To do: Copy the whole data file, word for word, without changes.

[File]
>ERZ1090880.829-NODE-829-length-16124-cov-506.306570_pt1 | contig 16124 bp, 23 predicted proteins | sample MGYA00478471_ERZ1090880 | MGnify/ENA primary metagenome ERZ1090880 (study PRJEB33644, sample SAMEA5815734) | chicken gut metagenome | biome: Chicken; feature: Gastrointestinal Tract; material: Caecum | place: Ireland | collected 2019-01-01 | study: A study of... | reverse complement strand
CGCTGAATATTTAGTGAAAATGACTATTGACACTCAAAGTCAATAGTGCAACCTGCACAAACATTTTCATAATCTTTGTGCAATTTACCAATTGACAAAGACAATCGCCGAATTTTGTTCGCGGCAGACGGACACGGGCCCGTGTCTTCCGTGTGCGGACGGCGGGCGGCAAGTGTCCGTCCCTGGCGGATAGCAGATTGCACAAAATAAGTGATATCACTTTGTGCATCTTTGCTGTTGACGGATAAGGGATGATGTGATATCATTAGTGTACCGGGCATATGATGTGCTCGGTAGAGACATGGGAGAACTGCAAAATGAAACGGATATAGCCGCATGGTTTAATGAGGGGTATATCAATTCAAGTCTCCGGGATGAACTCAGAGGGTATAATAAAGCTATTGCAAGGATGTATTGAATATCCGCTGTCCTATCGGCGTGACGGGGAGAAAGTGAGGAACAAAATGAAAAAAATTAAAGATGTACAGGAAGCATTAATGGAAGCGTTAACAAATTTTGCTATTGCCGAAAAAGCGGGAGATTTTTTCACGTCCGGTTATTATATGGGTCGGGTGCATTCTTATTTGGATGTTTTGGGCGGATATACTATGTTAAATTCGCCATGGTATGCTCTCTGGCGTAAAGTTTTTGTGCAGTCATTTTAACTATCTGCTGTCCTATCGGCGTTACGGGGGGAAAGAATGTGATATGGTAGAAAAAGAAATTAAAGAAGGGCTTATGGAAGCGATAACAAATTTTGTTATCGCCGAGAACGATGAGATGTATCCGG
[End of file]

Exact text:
>ERZ1090880.829-NODE-829-length-16124-cov-506.306570_pt1 | contig 16124 bp, 23 predicted proteins | sample MGYA00478471_ERZ1090880 | MGnify/ENA primary metagenome ERZ1090880 (study PRJEB33644, sample SAMEA5815734) | chicken gut metagenome | biome: Chicken; feature: Gastrointestinal Tract; material: Caecum | place: Ireland | collected 2019-01-01 | study: A study of... | reverse complement strand
CGCTGAATATTTAGTGAAAATGACTATTGACACTCAAAGTCAATAGTGCAACCTGCACAAACATTTTCATAATCTTTGTGCAATTTACCAATTGACAAAGACAATCGCCGAATTTTGTTCGCGGCAGACGGACACGGGCCCGTGTCTTCCGTGTGCGGACGGCGGGCGGCAAGTGTCCGTCCCTGGCGGATAGCAGATTGCACAAAATAAGTGATATCACTTTGTGCATCTTTGCTGTTGACGGATAAGGGATGATGTGATATCATTAGTGTACCGGGCATATGATGTGCTCGGTAGAGACATGGGAGAACTGCAAAATGAAACGGATATAGCCGCATGGTTTAATGAGGGGTATATCAATTCAAGTCTCCGGGATGAACTCAGAGGGTATAATAAAGCTATTGCAAGGATGTATTGAATATCCGCTGTCCTATCGGCGTGACGGGGAGAAAGTGAGGAACAAAATGAAAAAAATTAAAGATGTACAGGAAGCATTAATGGAAGCGTTAACAAATTTTGCTATTGCCGAAAAAGCGGGAGATTTTTTCACGTCCGGTTATTATATGGGTCGGGTGCATTCTTATTTGGATGTTTTGGGCGGATATACTATGTTAAATTCGCCATGGTATGCTCTCTGGCGTAAAGTTTTTGTGCAGTCATTTTAACTATCTGCTGTCCTATCGGCGTTACGGGGGGAAAGAATGTGATATGGTAGAAAAAGAAATTAAAGAAGGGCTTATGGAAGCGATAACAAATTTTGTTATCGCCGAGAACGATGAGATGTATCCGG